Try Mindful Eating This Thanksgiving

As a dietitian and personal trainer, I’m acutely aware of the challenges we all face during the holiday season.  If the experts are correct, Americans may gain a few pounds during the months stretching from Halloween to New Year’s Day, and those few pounds will hang around for the following year.  You don’t have to be a mathematician to realize that 2-3 lbs. each year will add up over the years.  Often, insidious weight gain is the norm for many.  Fortunately, an ounce of prevention is worth a pound of cure.  With the right plan, holiday weight gain can be prevented.

Before we get into diet tips and strategies, let’s talk about mindset, habits, and intentions.  It’s important to know what your intentions and goals are for Thanksgiving, because without this awareness, you’ll lack direction.  Without direction, you won’t have a winning game plan.  Don’t walk into the Thanksgiving week naively assuming you can rely on willpower and motivation alone.  Willpower is limited, and motivation wanes so use your mental resources wisely.  Do you want to avoid overeating? Maintain weight during the holidays?  Stick to 1 dessert?  What is your intention and more importantly why?  Some non-obvious benefits of eating balanced during the holiday season are improved energy and a sense of balance and well-being, which is priceless if you really think about it.  If we’re honest, overeating and over-indulgence ultimately doesn’t feel good.

Rather than looking for magical tips and tricks to avoid weight gain during the holidays, a better approach is to focus on mindful eating strategies and get clear about the pros and cons of adopting healthy habits during this very difficult time.  Recognize cues to eat inappropriately such as stress, lack of sleep, or increased food cues in your environment (well-meaning co-workers who bring you tempting junk food so they don’t have to deal with it).

As for nutritional strategies, that’s actually much more straight-forward.  First of all, you want to avoid sitting down to the holiday meal overly-hungry.  It’s easier to make mindful choices when you’re not dealing with a ravenous appetite.  Secondly, you want to pay attention to portion sizes.  A simple mantra I tell my clients is to focus on “lean and clean protein and vegetables.”  When you fill up your plate with lean protein and vegetables, you will fill up on nutrient-dense foods and naturally “crowd out” some of the more savory, albeit calorie and sugar-laden options.  You can still enjoy some of these foods, but you’ll do so in much less quantities. Other strategies must be personalized to you, but they include:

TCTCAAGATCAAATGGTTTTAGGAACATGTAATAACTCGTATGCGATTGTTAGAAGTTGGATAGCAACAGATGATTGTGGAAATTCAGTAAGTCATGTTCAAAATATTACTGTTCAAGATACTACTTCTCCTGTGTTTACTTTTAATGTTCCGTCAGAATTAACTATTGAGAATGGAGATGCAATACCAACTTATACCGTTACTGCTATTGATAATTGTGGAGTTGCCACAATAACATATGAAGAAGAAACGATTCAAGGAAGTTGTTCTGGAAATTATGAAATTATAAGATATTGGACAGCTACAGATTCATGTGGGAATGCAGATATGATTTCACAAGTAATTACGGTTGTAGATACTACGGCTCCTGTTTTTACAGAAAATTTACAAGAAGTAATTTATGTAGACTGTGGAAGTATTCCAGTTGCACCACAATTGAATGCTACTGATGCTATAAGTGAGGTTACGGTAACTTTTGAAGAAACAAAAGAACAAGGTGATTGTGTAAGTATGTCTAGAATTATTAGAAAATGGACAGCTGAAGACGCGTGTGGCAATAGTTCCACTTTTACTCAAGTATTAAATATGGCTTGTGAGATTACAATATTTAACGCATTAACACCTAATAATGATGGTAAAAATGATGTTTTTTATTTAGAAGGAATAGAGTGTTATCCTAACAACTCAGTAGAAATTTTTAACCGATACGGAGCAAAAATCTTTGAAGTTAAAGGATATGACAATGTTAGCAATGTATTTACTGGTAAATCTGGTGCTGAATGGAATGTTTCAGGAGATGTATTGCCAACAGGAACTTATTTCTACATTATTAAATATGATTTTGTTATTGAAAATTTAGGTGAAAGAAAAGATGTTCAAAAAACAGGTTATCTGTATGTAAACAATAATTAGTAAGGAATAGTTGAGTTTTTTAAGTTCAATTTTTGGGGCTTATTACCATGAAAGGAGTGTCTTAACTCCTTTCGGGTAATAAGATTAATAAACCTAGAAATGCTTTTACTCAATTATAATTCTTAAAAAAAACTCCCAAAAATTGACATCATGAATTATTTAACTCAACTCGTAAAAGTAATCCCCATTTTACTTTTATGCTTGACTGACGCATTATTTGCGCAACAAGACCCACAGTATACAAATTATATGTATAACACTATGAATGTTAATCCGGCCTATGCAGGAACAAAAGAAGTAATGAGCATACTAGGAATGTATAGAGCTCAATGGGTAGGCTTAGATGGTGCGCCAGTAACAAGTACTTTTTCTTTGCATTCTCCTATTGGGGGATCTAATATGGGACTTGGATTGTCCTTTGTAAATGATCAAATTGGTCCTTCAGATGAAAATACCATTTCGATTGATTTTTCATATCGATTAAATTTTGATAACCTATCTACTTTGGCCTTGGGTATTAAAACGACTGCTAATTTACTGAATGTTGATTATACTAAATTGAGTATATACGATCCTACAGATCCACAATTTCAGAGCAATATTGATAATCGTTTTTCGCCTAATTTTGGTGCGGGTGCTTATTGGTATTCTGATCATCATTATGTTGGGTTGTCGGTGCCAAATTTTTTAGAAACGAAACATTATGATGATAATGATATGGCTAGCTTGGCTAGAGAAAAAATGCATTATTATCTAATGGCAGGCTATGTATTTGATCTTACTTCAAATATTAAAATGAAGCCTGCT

• Eating on a salad plate or flimsy paper plate
  • Don’t drink your calories. Try club soda, herbal teas, or unsweetened coffee or tea
  • Enjoy appetizers of crudités, a protein such as shrimp, grilled chicken, or ahi tuna as this will help induce satiety
  • Chew gum after eating!

Behavioral strategies include:

  • Manage stress during the holidays
  • Get 7-8 hours of sleep each night
  • Be active and exercise daily
  • Commit to surrounding yourself with healthy people—peer pressure works!
  • Practice mindfulness in your daily activities, and let this spill over into your eating habits
  • Avoid “all or nothing” mentality. Changing habits is hard—it requires lots of practice

The holiday season is a wonderful time to connect with family, friends, and people in your community.  Try to make the time focused on relationships and experiences, instead of only the food.  With the right intentions and proper planning, you can be sure to have a happy and healthy holiday season.

If you know you need a little help in the cooking department, consider utilizing the chefs at Nutrition Solutions Culinary.  At their Better Bites café located inside the GHS Family YMCA, they can do your catering, or even prepare your individual or family meals.  Visit the website, or call 676-1248.

From all of us at Nutrition Solutions, Happy Holidays!